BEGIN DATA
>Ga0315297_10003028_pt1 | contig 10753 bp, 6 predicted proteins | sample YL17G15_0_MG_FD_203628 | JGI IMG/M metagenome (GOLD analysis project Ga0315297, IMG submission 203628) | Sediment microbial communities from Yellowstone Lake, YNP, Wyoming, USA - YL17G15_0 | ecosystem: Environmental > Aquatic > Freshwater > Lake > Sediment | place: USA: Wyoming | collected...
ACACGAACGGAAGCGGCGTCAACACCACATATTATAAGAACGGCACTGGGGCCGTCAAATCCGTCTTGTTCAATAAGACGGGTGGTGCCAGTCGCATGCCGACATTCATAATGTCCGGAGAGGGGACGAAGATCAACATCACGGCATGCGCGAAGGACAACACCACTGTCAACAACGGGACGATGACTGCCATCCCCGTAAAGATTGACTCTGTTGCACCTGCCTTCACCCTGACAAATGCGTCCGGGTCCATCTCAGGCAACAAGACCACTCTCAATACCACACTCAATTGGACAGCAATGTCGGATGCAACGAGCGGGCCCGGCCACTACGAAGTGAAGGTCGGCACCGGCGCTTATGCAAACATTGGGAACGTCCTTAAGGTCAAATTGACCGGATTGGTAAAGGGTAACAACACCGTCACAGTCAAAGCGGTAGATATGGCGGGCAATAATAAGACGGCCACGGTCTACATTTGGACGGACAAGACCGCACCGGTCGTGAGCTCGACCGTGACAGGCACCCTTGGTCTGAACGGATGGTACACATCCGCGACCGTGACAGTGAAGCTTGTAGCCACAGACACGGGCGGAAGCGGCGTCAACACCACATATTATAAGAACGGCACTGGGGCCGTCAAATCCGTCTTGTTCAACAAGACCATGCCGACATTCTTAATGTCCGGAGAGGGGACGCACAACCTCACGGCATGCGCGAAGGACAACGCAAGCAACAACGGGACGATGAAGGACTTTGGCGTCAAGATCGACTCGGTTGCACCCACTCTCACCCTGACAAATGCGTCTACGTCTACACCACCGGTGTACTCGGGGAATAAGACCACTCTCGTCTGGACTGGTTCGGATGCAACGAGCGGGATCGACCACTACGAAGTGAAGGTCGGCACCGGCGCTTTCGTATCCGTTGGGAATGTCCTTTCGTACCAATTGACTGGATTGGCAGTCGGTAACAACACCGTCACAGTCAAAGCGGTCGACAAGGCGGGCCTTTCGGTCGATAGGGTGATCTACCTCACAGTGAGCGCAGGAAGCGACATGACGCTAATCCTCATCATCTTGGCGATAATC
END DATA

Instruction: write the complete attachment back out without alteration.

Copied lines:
>Ga0315297_10003028_pt1 | contig 10753 bp, 6 predicted proteins | sample YL17G15_0_MG_FD_203628 | JGI IMG/M metagenome (GOLD analysis project Ga0315297, IMG submission 203628) | Sediment microbial communities from Yellowstone Lake, YNP, Wyoming, USA - YL17G15_0 | ecosystem: Environmental > Aquatic > Freshwater > Lake > Sediment | place: USA: Wyoming | collected...
ACACGAACGGAAGCGGCGTCAACACCACATATTATAAGAACGGCACTGGGGCCGTCAAATCCGTCTTGTTCAATAAGACGGGTGGTGCCAGTCGCATGCCGACATTCATAATGTCCGGAGAGGGGACGAAGATCAACATCACGGCATGCGCGAAGGACAACACCACTGTCAACAACGGGACGATGACTGCCATCCCCGTAAAGATTGACTCTGTTGCACCTGCCTTCACCCTGACAAATGCGTCCGGGTCCATCTCAGGCAACAAGACCACTCTCAATACCACACTCAATTGGACAGCAATGTCGGATGCAACGAGCGGGCCCGGCCACTACGAAGTGAAGGTCGGCACCGGCGCTTATGCAAACATTGGGAACGTCCTTAAGGTCAAATTGACCGGATTGGTAAAGGGTAACAACACCGTCACAGTCAAAGCGGTAGATATGGCGGGCAATAATAAGACGGCCACGGTCTACATTTGGACGGACAAGACCGCACCGGTCGTGAGCTCGACCGTGACAGGCACCCTTGGTCTGAACGGATGGTACACATCCGCGACCGTGACAGTGAAGCTTGTAGCCACAGACACGGGCGGAAGCGGCGTCAACACCACATATTATAAGAACGGCACTGGGGCCGTCAAATCCGTCTTGTTCAACAAGACCATGCCGACATTCTTAATGTCCGGAGAGGGGACGCACAACCTCACGGCATGCGCGAAGGACAACGCAAGCAACAACGGGACGATGAAGGACTTTGGCGTCAAGATCGACTCGGTTGCACCCACTCTCACCCTGACAAATGCGTCTACGTCTACACCACCGGTGTACTCGGGGAATAAGACCACTCTCGTCTGGACTGGTTCGGATGCAACGAGCGGGATCGACCACTACGAAGTGAAGGTCGGCACCGGCGCTTTCGTATCCGTTGGGAATGTCCTTTCGTACCAATTGACTGGATTGGCAGTCGGTAACAACACCGTCACAGTCAAAGCGGTCGACAAGGCGGGCCTTTCGGTCGATAGGGTGATCTACCTCACAGTGAGCGCAGGAAGCGACATGACGCTAATCCTCATCATCTTGGCGATAATC